Giuliani, who joined Trump’s legal team in April to defend him in Mueller’s probe, was looking for evidence of Ukraine’s collusion with the Democrats. He found two resentful former Ukrainian prosecutors general — a position held by a series of questionable figures from 2016 to 2019.
The first, Viktor Shokin, claimed he was fired under pressure from then-Vice President Joe Biden, who wanted to block a corruption probe into Ukrainian company Burisma, where his son worked. He was half right: Biden had joined widespread calls for the ineffective Shokin to be fired, but there is no evidence his son had anything to do with it.
The second, Yuriy Lutsenko, held a grudge against then-U. S. Ambassador Yovanovitch, who had criticized his failure to reform the office, prosecute killings during the 2014 EuroMaidan Revolution and investigate money laundering by Yanukovych and his associates. He spread open falsehoods about the ambassador and later recanted them.
In the July 25 call, Trump also asked Zelensky to talk to Giuliani about the Bidens.
According to testimonies, Trump wanted a public statement from Zelensky pledging to investigate Burisma and Ukrainian interference in the 2016
U.S. elections in exchange for $391 in military aid to Ukraine, which he froze shortly before the call, on July 18.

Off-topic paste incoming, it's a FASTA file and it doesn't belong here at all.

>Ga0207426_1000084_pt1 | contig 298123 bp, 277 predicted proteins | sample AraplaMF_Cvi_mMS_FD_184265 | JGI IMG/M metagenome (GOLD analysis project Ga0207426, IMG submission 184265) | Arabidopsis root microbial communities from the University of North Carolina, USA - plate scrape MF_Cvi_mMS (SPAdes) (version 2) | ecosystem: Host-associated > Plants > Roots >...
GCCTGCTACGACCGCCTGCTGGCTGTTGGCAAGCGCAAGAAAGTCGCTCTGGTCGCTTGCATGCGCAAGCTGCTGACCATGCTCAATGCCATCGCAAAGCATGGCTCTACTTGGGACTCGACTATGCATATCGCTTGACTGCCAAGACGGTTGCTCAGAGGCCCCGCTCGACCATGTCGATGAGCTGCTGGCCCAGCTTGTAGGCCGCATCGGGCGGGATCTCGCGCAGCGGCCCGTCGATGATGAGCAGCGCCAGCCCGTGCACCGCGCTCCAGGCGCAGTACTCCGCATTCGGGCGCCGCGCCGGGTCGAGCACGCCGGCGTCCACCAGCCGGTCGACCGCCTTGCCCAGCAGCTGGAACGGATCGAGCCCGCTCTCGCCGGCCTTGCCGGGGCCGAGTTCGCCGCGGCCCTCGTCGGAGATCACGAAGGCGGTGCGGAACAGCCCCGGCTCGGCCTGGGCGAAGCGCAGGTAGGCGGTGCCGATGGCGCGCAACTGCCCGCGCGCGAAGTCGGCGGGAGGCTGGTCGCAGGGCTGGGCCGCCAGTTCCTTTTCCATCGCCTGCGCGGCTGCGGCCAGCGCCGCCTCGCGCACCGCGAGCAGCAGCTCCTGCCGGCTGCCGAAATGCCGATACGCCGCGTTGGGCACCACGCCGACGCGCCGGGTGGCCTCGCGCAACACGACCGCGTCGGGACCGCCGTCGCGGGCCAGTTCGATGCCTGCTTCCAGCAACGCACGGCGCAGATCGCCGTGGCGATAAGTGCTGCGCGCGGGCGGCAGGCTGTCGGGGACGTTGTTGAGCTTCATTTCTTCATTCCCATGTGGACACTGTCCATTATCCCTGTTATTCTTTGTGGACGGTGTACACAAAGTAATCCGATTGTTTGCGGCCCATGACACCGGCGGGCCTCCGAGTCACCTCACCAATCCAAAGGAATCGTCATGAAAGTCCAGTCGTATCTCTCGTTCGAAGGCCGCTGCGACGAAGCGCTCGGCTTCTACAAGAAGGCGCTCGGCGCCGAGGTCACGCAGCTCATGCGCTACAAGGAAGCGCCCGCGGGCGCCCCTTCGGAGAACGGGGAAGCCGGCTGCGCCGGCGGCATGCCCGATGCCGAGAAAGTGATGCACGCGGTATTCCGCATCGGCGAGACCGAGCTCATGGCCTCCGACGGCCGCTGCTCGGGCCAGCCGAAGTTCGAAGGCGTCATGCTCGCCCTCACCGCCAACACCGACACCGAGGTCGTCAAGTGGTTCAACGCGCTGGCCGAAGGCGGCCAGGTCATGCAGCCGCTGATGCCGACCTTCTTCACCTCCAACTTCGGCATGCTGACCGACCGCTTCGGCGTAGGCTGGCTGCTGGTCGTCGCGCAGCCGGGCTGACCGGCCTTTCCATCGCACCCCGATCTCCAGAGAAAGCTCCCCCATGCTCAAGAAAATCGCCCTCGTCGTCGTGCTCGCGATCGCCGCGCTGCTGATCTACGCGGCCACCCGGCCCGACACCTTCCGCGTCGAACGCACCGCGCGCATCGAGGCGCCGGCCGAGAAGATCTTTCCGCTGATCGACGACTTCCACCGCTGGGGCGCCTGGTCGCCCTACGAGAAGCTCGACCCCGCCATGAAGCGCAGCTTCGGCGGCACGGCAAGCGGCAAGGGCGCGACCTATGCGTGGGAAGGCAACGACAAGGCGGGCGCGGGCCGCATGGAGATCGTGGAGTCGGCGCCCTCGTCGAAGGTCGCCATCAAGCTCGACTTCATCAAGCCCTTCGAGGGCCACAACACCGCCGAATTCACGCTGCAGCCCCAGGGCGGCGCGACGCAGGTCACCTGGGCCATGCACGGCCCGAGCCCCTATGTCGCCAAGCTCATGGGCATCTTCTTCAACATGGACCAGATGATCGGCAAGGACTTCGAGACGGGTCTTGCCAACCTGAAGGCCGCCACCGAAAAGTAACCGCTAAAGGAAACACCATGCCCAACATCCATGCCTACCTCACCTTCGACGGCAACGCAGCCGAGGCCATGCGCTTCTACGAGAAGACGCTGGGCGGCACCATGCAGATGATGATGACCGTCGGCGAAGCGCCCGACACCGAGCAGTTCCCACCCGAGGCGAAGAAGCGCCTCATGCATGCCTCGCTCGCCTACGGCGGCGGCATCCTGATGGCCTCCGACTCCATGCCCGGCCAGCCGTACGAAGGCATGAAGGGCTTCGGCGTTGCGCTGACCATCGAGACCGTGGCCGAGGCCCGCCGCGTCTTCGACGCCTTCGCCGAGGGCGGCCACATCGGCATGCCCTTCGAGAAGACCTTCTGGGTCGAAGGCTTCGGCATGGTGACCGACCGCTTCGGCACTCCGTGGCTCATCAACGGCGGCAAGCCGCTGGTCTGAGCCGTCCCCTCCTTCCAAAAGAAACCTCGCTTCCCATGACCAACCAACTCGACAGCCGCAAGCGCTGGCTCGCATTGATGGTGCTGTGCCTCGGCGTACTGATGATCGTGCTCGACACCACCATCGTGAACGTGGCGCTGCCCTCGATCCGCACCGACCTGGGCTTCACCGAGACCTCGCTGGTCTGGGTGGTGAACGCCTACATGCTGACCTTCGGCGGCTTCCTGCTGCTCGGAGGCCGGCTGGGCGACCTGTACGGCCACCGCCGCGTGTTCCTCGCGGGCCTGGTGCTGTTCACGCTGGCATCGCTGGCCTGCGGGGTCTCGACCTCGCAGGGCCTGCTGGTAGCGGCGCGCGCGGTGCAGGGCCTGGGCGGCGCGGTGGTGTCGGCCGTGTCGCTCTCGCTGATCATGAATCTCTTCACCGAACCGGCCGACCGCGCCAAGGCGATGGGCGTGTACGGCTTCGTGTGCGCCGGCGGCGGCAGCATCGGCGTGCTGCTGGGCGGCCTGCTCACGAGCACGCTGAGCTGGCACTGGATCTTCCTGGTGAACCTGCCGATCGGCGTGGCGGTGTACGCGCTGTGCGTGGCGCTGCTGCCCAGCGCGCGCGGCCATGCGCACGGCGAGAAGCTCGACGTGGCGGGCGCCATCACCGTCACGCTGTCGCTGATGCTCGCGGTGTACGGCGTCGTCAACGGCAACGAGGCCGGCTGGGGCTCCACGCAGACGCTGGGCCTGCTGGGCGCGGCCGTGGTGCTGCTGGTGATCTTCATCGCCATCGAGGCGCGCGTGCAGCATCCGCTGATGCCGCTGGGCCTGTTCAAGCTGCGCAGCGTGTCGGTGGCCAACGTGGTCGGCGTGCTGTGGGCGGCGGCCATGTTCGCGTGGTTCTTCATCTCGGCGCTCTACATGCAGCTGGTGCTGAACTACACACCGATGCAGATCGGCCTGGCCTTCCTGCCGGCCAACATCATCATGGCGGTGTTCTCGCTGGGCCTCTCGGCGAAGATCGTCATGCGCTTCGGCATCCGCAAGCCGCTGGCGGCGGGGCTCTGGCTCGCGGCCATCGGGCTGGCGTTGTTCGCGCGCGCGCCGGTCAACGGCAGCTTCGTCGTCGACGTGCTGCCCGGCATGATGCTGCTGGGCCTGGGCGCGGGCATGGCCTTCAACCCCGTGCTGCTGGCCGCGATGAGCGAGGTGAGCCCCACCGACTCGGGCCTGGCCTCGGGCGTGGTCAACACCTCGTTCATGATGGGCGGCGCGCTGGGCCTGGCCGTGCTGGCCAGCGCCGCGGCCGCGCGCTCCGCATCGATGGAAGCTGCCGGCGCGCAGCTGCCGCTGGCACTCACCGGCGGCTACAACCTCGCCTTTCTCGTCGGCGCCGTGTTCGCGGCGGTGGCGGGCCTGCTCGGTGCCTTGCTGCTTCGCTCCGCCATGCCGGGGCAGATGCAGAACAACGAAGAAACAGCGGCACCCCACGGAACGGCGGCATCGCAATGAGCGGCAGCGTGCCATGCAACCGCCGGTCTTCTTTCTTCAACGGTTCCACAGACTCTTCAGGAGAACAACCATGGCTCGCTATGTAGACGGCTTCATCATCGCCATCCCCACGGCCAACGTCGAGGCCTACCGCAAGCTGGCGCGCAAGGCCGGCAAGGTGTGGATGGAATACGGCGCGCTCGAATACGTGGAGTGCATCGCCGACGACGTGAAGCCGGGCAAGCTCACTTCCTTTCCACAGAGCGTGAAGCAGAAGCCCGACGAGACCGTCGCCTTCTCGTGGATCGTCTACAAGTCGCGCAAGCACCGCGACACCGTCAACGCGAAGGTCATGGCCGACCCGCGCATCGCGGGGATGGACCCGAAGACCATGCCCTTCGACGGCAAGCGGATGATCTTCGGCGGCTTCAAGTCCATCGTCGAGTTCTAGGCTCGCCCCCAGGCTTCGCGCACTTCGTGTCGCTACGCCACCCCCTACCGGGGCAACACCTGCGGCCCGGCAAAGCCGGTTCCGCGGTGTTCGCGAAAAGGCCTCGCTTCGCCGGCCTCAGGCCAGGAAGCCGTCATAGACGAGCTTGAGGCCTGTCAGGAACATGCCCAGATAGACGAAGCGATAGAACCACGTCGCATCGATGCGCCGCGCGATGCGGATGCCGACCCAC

Then-U.S. presidential candidate Donald Trump (L) and his daughter Ivanka Trump stand with campaign manager Paul Manafort on stage before the start of the fourth day of the Republican National Convention on July 21, 2016, at the Quicken Loans Arena in Cleveland, Ohio. (AFP)
During the 2016 presidential campaign, Ukrainians had reason to worry about Trump. Candidate Trump had expressed admiration for Russian President Vladimir Putin. Unsurprisingly, many Ukrainians — including some politicians — feared he would put Moscow’s interests ahead of Kyiv’s.
On Nov. 9, 2016, as votes were being counted in the U.S., Yovanovitch gathered journalists in Kyiv and assured them that “no matter who the next commander-in-chief is… the United States will remain a strong partner of Ukraine.”
Still, three years later, Ukraine’s concerns remain.
Zelensky’s administration has a daunting to-do list: it must secure another package of aid from the International Monetary Fund, advance long-awaited reforms and hold another round of Donbas peace talks with Russia, France and Germany.
Zelensky’s preparations for those negotiations — specifically, pulling back troops at several flashpoints in the Donbas and agreeing to a peace formula that will grant the region self-governance within Ukraine — have sparked protest across Ukraine. His critics accuse him of capitulating to the Kremlin.
The Ukrainian government could seriously use U.S. support as it prepares for difficult negotiations with Putin. But both Republicans and Democrats are consumed with the impeachment probe.